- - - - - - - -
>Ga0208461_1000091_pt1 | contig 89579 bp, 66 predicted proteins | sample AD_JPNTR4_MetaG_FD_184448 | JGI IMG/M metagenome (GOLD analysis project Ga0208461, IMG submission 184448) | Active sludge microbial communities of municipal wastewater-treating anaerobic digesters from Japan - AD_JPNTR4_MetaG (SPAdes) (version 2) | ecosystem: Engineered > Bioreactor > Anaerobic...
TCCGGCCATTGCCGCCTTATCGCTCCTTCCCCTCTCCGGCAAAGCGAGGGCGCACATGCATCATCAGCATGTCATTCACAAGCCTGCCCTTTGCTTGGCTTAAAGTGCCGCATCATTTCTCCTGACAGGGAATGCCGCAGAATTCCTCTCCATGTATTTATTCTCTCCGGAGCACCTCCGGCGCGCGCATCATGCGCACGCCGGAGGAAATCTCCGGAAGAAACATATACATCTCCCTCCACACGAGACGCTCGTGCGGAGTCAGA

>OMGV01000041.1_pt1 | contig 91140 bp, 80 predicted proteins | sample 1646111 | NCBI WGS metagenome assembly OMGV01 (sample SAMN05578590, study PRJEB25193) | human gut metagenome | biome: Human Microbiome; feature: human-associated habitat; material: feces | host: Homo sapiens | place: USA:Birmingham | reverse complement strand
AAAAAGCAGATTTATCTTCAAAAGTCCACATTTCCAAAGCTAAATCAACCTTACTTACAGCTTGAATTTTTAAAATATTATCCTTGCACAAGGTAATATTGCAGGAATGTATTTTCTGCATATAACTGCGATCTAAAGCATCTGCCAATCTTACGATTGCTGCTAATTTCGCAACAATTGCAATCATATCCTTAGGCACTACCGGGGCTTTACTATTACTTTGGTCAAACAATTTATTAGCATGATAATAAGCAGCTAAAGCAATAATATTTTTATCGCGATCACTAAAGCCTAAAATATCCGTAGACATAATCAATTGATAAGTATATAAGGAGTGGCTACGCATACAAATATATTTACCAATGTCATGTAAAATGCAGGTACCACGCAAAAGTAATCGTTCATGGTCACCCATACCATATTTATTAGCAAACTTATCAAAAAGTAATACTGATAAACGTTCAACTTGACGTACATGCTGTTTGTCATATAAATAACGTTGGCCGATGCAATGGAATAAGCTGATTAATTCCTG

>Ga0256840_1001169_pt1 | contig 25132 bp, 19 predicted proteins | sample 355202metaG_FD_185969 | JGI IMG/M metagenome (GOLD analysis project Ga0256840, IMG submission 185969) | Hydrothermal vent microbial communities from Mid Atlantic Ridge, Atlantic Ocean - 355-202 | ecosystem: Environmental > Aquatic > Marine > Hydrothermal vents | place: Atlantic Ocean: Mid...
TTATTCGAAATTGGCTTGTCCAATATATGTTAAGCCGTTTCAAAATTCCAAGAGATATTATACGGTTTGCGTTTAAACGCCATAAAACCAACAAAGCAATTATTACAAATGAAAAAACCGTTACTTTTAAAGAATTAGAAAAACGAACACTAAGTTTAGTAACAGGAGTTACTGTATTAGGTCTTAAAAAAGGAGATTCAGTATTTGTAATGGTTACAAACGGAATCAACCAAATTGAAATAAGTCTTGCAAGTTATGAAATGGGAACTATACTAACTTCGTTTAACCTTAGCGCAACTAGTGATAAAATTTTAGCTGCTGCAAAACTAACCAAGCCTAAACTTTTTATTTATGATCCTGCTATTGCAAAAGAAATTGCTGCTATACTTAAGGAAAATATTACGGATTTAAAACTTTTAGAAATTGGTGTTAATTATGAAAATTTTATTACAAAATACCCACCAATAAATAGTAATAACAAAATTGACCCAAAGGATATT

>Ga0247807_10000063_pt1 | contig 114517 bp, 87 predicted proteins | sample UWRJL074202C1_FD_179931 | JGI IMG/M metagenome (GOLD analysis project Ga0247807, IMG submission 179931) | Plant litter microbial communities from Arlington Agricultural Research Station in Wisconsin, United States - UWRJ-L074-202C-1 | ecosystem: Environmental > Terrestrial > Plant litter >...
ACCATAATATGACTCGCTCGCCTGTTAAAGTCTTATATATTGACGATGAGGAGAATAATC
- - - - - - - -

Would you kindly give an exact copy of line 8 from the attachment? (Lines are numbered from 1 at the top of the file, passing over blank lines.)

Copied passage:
ACCATAATATGACTCGCTCGCCTGTTAAAGTCTTATATATTGACGATGAGGAGAATAATC